In addition to imaging the structure of the Dead Sea fault, the receivers recorded nearby mining explosions and local earthquakes during the 2 days of deployment; these data will be included in the analysis. The controlled explosive shots detonated for the study were also used to calibrate local seismic networks and to study the ground’s response to shaking in Israel, Jordan, and the Palestinian Territories.

The participants came from the University of Haifa (UH), Israel; the USGS; and the Geophysical Institute of Israel (GII). The experiment was funded by the Richard Lounsbery Foundation and by the Israel Ministry of Energy and Infrastructure. Equipment and technical support were provided by The Incorporated Research Institutes for Seismology (IRIS) Portable Array Seismic Studies of the Continental Lithosphere (PASSCAL) Instrument Center in Socorro, New Mexico. The experiment was supervised by Uri ten Brink (USGS) and Zvi Ben-Avraham (UH), coordinated by Eldad Levi (GII), and conducted by Nathan Miller (USGS), Lloyd Carothers (IRIS-PASSCAL), Steve Harder (University of Texas at El Paso), students from the UH, and field crews from GII, and the Israel Oceanographic and Limnological Institute (IOLR).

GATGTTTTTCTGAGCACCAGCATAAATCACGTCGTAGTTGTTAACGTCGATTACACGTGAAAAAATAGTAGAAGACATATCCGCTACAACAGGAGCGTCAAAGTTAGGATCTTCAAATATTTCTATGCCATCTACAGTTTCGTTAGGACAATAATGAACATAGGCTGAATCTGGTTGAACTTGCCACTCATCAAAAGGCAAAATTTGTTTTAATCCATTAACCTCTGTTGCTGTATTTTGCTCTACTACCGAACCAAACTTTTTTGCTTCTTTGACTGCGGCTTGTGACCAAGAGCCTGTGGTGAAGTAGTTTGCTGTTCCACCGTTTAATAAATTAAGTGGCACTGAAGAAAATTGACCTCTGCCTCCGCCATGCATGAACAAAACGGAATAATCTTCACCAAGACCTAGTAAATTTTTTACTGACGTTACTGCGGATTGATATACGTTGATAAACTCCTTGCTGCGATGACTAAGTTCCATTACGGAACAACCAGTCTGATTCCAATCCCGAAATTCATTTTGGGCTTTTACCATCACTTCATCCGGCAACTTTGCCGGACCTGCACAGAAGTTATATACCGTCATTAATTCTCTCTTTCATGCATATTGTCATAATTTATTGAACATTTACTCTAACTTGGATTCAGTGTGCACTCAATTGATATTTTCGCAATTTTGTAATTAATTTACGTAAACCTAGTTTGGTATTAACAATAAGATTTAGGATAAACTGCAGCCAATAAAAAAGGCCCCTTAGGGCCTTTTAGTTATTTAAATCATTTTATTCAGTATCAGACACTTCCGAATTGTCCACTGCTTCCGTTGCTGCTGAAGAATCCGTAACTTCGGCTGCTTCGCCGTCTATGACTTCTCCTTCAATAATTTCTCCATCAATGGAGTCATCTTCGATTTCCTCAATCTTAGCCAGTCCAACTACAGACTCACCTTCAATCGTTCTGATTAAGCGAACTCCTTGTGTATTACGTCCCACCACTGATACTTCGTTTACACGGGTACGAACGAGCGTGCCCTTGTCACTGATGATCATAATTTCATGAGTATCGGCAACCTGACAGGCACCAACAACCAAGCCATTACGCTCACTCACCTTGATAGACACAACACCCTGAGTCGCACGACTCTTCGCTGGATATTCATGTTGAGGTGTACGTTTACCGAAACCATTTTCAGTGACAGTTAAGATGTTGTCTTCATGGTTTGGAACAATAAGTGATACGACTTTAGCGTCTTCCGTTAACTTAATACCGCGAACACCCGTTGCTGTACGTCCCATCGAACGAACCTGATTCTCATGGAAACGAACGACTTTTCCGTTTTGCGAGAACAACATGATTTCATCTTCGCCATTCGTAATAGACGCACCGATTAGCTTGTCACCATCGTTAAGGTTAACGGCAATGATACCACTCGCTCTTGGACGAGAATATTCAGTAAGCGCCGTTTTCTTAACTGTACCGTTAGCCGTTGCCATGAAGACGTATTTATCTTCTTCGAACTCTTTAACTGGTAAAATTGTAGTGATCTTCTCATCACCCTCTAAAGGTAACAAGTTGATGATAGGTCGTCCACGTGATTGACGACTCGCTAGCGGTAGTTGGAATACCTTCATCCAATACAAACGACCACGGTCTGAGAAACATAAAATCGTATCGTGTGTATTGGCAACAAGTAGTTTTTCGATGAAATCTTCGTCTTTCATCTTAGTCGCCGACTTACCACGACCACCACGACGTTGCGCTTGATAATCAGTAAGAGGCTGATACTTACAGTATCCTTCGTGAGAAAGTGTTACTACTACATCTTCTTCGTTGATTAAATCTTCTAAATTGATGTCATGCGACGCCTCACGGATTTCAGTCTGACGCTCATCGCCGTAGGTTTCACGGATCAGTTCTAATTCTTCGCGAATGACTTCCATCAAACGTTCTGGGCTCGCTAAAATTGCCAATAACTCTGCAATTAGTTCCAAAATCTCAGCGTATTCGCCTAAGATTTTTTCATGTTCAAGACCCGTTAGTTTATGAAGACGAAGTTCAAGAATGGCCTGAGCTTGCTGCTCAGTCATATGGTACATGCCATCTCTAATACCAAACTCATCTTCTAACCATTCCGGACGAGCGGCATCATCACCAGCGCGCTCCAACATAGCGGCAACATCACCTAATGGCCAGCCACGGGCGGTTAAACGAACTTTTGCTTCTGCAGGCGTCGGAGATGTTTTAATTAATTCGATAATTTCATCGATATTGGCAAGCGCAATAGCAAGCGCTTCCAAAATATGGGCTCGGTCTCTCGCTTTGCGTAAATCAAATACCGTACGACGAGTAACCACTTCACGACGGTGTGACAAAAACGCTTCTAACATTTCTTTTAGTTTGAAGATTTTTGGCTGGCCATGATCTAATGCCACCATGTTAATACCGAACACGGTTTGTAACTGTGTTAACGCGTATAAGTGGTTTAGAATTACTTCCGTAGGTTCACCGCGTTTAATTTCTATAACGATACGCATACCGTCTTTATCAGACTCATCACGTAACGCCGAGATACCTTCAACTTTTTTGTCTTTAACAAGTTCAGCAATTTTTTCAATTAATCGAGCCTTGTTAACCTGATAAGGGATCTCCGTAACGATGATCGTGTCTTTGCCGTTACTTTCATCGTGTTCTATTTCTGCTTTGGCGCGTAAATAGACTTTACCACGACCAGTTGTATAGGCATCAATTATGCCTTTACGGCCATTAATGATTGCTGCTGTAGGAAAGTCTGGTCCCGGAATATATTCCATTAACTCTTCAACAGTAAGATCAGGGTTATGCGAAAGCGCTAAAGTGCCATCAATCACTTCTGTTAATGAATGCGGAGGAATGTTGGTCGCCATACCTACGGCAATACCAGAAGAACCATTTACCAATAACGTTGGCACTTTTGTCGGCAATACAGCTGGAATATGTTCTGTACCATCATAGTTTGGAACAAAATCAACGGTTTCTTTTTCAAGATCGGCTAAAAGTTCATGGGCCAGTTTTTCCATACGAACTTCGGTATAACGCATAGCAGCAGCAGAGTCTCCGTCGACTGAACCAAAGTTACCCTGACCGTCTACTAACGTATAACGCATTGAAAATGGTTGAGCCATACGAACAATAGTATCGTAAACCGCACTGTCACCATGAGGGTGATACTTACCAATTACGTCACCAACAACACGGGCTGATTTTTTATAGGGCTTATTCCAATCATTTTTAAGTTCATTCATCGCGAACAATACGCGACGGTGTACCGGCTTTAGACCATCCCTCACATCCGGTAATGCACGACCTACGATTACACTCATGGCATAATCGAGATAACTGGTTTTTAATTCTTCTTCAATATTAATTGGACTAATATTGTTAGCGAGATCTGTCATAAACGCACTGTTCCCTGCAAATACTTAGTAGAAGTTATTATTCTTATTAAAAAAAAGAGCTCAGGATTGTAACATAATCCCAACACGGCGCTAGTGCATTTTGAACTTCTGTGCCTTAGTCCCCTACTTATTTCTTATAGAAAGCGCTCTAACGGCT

The successful completion of this experiment on a tight schedule required a high degree of coordination among the field crews, drillers, and explosive experts, as well as coordination with police, military, and civil defense authorities. Data are currently being processed and analyzed at the USGS. A copy of the data has been archived with IRIS-DMC.

A boat floating on calm, shallow waters with mountains far off in the distance.

The Israel Oceanographic and Limnological Institute research boat Lillian on its way to deploy receivers in the Sea of Galilee to record data during an April, 2018 experiment to image the deep structure of the Dead Sea fault in Israel. Photo credit: Uri ten Brink, USGS.

Two men stand in a room looking at something on a table in the background, room filled with large trunks with equipment inside.

Working in a temporary lab in Kibbutz Moran, Lloyd Carothers (left, IRIS-PASSCAL) and Eldad Levi (Geophysical Institute of Israel) download data from seismic receivers (in blue and yellow boxes) retrieved after completion of the experiment. Photo credit: Uri ten Brink, USGS.

Preliminary examination of the data shows sound-wave returns from the top 10 kilometers (6 miles) of rock beneath the seafloor, and some reflections from deeper in the crust. In addition to images of rock deformed by faults and folds, some of the data will help the researchers determine the rock composition under the survey profiles. Stay tuned!